As a child, feeling a loose tooth can be exciting. It typically means that a baby tooth is about to fall out and make way for its permanent replacement—a step closer to growing up. As an adult, however, looseness can be unsettling, since adult teeth don’t have replacements under them waiting to spring up when one is lost. Luckily, loose teeth don’t always fall out, especially if you seek treatment and address the problem before it’s too late to save them.
A healthy tooth isn’t completely rigid. The tooth’s root rests inside of a socket in the jawbone, where it’s held in place by a semi-elastic periodontal ligament, and the slight mobility allows teeth to more effectively absorb pressure. If a tooth visibly moves around in its socket, then it’s considered loose. A traumatic injury can directly damage the ligament, as can excessive pressure from bruxism (teeth-grinding) or malocclusion (crooked teeth). An abscess on an infected tooth can also damage the jawbone and tissues around it, requiring immediate treatment to save your tooth and your oral health.
Periodontal disease, or gum disease, is the most common reason for loose teeth. In fact, it’s also the leading cause of adult tooth loss in the United States. Famous for the swelling and redness (inflammation) that marks its existence, gum disease also targets the jawbone underneath your gums when it’s allowed to progress. By destroying the gums and jawbone that support them, advanced gum disease causes your teeth to loosen in their sockets. If not treated, the disease will render your mouth unable to retain all of its natural teeth.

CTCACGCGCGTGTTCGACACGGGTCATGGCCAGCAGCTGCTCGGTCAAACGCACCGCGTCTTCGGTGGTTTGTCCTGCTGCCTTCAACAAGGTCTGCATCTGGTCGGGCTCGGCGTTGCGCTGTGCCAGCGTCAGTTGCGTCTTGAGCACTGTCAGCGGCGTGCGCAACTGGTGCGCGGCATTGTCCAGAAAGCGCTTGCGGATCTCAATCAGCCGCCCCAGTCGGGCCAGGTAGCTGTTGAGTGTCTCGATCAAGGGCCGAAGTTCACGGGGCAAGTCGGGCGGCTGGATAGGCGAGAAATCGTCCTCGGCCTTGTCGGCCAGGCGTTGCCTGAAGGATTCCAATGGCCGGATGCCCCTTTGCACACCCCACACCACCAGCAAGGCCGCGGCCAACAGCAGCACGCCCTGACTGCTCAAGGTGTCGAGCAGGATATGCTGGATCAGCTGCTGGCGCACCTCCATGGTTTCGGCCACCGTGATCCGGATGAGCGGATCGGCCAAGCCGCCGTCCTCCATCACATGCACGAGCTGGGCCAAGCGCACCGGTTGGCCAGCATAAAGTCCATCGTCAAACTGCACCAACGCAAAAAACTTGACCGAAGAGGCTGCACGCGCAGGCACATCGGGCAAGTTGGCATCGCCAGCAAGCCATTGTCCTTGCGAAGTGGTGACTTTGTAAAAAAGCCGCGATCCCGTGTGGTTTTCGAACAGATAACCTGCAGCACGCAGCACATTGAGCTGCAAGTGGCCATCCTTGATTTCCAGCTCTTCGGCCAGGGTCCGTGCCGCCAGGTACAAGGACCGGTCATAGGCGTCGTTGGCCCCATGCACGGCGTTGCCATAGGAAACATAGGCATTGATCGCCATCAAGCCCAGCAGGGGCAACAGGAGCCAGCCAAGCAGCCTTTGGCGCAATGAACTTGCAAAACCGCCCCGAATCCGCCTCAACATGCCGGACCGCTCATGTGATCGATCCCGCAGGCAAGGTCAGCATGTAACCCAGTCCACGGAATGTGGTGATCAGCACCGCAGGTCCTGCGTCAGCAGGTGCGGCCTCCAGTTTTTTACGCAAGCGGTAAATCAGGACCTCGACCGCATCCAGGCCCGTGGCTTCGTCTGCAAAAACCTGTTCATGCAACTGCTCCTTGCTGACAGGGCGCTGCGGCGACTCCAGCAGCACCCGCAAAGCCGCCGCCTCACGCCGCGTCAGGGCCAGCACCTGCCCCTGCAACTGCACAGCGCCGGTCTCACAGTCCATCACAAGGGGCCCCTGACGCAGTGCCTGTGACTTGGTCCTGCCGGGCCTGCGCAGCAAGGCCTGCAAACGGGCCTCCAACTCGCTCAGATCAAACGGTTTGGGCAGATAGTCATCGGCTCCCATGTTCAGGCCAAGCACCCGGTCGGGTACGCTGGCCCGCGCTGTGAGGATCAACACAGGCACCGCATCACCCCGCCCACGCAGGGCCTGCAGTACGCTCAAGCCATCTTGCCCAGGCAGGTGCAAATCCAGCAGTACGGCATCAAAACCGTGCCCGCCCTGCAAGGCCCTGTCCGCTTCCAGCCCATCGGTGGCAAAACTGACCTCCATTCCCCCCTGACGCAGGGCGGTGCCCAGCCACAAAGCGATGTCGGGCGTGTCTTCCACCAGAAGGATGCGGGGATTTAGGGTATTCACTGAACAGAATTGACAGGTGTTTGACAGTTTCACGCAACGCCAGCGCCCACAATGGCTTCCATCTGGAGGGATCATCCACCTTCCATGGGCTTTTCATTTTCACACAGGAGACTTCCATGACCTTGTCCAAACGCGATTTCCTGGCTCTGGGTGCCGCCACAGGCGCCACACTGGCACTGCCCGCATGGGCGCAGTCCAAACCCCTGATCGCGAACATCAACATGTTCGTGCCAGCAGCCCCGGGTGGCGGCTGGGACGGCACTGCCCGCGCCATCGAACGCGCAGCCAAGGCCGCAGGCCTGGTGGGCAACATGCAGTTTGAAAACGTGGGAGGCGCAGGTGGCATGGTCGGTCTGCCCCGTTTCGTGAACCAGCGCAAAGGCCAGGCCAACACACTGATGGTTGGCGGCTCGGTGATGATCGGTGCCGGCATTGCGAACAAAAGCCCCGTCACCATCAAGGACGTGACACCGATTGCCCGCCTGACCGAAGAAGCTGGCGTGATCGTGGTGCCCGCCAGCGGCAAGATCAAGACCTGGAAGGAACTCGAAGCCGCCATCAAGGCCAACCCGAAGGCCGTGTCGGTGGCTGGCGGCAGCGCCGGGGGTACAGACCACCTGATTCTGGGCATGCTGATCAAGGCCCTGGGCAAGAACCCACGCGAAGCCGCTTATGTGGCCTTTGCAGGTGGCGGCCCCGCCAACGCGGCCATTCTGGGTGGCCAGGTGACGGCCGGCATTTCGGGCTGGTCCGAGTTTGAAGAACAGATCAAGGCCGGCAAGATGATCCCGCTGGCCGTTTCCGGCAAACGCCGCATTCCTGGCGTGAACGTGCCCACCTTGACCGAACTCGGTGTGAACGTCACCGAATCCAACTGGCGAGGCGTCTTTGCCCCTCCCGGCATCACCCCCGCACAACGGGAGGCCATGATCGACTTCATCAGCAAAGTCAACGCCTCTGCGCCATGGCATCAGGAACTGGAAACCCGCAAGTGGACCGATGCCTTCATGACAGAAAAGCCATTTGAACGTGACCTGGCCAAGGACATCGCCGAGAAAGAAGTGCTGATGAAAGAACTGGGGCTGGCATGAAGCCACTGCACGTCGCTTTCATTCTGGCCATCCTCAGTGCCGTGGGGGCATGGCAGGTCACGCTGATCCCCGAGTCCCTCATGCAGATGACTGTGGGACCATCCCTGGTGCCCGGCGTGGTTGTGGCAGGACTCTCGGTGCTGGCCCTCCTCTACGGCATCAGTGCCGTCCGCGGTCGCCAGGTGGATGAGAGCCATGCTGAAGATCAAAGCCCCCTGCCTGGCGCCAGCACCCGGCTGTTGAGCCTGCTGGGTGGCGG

Whether you’re smile is in the grips of gum disease, a tooth infection, or a dental injury, a loose tooth is salvageable if you seek professional treatment as soon as possible. Treating gum disease may give your gums time to heal, “tightening” their grip on your teeth before the infection becomes severe enough to require a tooth extraction. If a loose tooth can’t be saved, then your dentist may recommend replacing it with an implant-supported dental crown. The dental implant can be inserted into the jawbone to replace the tooth’s root, allowing the jawbone to fuse to its surface for lifelike support.